The F35, F18, Typhoon might all be pulled, now and then.
https://www.defensenews.com/air/2019/05/08/us-canada-talks-underway-to-decide-if-the-f-35-will-be-pulled-from-canadas-fighter-competition/

Political relations between US and Canadian are vibrant.
https://news.yahoo.com/trudeau-slammed-trumps-racist-remarks-112134702.html?guccounter=1&guce_referrer=aHR0cHM6Ly93d3cuZ29vZ2xlLmNvbS8&guce_referrer_sig=AQAAAA8DPicQK2AWXWe8ICl7gPl3R0FV30YWVFZuLkazlsKiotkxlzuLN3XhdjvLNo_ZoB--FFK1PqJ44pbBOOz2R8VdkioF-CVOQ0j7KprfRjqX-ZC_BzK2hinH4qEPeAcTw573s6GgXLJCm4OfIYMgKzsaH3NqOy7_fQryx9tb94F5

Things can change, these are long term decisions. Some of those leaders are actually happy to meet, even if they disagree.
https://imgcdn.pakistanpoint.com/media/2018/11/_3/730x425/pic_1541445444.jpg
https://d3i6fh83elv35t.cloudfront.net/static/2019/06/2019-06-20T170445Z_1103368435_RC1644B12660_RTRMADP_3_USA-CANADA1-1024x683.jpg
"Never mistake motion for action." Ernest Hemingway
 
Ozair
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Re: Canada - Future Fighter Capability Project

Wed Jul 17, 2019 10:05 pm

keesje wrote:

Ozair, you seem to miss the point that processes like this are highly politcal. The requirements, contenders change over time. And if the process is coming to conclusion, the plug can be pulled anyway because of changed relations, requirements, political priorities, international situations, who knows. Maybe they'll conclude 2 aircraft are the best solution. It's all tax payer money, they have something to say too.

Sorry Keesje, the data does not support your conclusion. Canada just signed up for the largest defence project in its history, the T26 program, with LM as the prime. If anti-american sentiment were such as issue why would they have gone with LM as the prime for a British designed vessel? The Canadian procurement policy is very clear and the RFP is also clear on the selection criteria and the respectvie weighting. Political preference is not an input into the process.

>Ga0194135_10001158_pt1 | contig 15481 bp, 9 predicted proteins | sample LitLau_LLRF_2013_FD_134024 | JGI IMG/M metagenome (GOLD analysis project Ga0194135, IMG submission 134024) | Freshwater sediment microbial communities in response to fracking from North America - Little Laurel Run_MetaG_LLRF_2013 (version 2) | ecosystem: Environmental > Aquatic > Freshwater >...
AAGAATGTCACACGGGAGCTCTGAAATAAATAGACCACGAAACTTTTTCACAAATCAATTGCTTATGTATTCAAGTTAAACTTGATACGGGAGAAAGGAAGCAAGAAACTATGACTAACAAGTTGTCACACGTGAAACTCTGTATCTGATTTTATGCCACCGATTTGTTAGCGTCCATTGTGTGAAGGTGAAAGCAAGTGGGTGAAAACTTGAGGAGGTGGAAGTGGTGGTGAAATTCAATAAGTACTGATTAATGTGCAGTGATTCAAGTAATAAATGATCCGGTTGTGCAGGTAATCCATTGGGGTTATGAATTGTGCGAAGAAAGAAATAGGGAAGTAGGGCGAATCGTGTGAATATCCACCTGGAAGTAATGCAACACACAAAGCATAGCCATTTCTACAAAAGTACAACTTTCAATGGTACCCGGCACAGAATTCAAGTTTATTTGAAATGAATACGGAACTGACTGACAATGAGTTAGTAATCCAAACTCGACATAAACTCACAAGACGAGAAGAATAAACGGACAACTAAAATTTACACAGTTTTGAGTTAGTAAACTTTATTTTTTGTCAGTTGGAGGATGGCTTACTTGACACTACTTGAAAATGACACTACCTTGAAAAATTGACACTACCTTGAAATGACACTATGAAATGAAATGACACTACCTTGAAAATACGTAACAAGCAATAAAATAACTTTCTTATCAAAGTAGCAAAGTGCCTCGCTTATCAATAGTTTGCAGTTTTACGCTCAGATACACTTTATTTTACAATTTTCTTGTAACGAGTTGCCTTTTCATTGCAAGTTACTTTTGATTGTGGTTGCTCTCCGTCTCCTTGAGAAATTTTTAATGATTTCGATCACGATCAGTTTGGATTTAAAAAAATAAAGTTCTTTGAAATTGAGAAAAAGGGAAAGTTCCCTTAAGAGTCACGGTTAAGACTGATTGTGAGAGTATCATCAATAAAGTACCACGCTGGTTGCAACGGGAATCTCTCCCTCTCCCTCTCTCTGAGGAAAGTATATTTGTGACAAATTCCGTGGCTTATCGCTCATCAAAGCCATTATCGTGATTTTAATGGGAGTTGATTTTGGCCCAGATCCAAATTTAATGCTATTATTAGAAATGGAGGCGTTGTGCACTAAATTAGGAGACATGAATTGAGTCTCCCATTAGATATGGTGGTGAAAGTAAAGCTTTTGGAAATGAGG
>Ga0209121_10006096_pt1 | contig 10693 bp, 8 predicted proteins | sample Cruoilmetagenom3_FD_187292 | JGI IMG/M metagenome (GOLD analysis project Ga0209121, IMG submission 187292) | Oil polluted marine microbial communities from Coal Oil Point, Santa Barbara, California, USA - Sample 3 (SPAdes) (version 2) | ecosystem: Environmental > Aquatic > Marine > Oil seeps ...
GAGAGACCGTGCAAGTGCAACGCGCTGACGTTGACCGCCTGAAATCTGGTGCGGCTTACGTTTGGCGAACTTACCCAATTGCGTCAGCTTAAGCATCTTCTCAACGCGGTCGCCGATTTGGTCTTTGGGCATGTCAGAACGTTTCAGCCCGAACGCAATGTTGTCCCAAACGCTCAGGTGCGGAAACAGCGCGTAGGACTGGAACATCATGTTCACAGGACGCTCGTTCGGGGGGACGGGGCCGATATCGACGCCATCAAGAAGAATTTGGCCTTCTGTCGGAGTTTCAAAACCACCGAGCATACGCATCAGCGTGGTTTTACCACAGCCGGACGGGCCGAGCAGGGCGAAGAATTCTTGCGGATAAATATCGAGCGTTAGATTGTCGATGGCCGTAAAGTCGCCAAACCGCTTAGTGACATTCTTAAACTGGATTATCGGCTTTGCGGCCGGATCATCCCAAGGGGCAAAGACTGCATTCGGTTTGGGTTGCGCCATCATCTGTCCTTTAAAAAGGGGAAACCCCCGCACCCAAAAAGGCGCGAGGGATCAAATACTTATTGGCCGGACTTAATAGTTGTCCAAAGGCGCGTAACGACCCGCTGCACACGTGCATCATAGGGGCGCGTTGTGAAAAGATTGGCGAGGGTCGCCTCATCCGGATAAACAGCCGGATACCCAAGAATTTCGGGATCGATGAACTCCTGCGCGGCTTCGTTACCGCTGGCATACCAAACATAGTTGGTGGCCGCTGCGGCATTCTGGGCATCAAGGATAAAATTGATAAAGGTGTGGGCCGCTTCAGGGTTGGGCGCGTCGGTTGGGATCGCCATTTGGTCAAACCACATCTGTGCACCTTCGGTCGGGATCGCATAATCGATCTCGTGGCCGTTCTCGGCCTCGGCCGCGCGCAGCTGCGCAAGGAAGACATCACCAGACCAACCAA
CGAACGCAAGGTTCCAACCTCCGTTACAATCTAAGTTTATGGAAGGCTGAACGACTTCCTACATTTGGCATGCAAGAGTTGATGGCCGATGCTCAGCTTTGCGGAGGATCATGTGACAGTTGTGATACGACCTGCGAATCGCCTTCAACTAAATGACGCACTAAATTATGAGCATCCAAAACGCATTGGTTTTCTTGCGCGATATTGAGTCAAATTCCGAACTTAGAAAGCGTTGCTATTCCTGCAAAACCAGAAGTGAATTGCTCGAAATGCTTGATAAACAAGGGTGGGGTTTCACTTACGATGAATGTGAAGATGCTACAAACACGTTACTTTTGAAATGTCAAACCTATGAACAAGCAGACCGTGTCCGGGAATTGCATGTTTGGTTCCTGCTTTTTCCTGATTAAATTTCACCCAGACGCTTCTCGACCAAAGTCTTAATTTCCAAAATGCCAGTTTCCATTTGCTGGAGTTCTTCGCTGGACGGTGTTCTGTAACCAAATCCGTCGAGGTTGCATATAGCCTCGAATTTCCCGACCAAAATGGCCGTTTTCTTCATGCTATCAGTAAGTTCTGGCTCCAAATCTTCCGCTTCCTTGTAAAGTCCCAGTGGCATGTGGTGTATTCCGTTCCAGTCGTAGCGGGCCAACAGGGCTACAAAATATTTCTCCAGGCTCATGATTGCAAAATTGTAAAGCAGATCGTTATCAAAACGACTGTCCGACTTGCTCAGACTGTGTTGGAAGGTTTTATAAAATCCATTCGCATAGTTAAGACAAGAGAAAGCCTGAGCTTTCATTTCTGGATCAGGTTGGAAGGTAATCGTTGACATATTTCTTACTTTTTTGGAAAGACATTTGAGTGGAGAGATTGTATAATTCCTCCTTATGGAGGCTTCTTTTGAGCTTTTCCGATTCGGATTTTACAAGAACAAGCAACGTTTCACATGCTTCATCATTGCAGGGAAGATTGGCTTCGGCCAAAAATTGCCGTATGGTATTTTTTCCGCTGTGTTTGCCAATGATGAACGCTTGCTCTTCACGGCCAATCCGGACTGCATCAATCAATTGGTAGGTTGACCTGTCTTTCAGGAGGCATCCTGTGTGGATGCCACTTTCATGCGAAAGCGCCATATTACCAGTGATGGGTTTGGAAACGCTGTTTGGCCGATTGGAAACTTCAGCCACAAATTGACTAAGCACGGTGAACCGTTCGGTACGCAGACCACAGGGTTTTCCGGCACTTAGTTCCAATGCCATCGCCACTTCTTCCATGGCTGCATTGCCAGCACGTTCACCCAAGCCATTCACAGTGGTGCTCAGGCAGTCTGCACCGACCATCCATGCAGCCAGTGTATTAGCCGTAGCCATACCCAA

keesje wrote:

And you again missed the update where the Canadians changed the requirements, exactly as I indicated they were able to do via the quotes I posted above, the ensure that the F-35 can still participate. The below article was published just two days after the one you linked.

Canada changes fighter jet rules to allow F-35 bid
The Canadian government will allow a “flexible approach” in determining industrial benefits for the new fighter jet program, making way for Lockheed Martin and the U.S. government to bid on the project.

https://ottawacitizen.com/news/national ... w-f-35-bid


keesje wrote:

Keesje, this has literally no bearing on the competition. Trump isn’t selling the aircraft, the US Government is and Canada is buying an aircraft that has to last the Canadian Military for the next 40 years. Even if Trump were re-elected he still wouldn’t be in office by the time the first aircraft is delivered. Canada remains a strong ally of the US and the two have a special "two eyes" relationship (the data Dassault acknowledged it wouldn't be able to handle) based around NORAD. Neither Trump or Trudeau will impact that relationship.

keesje wrote:

LOL, absolutely irrelevant Keesje.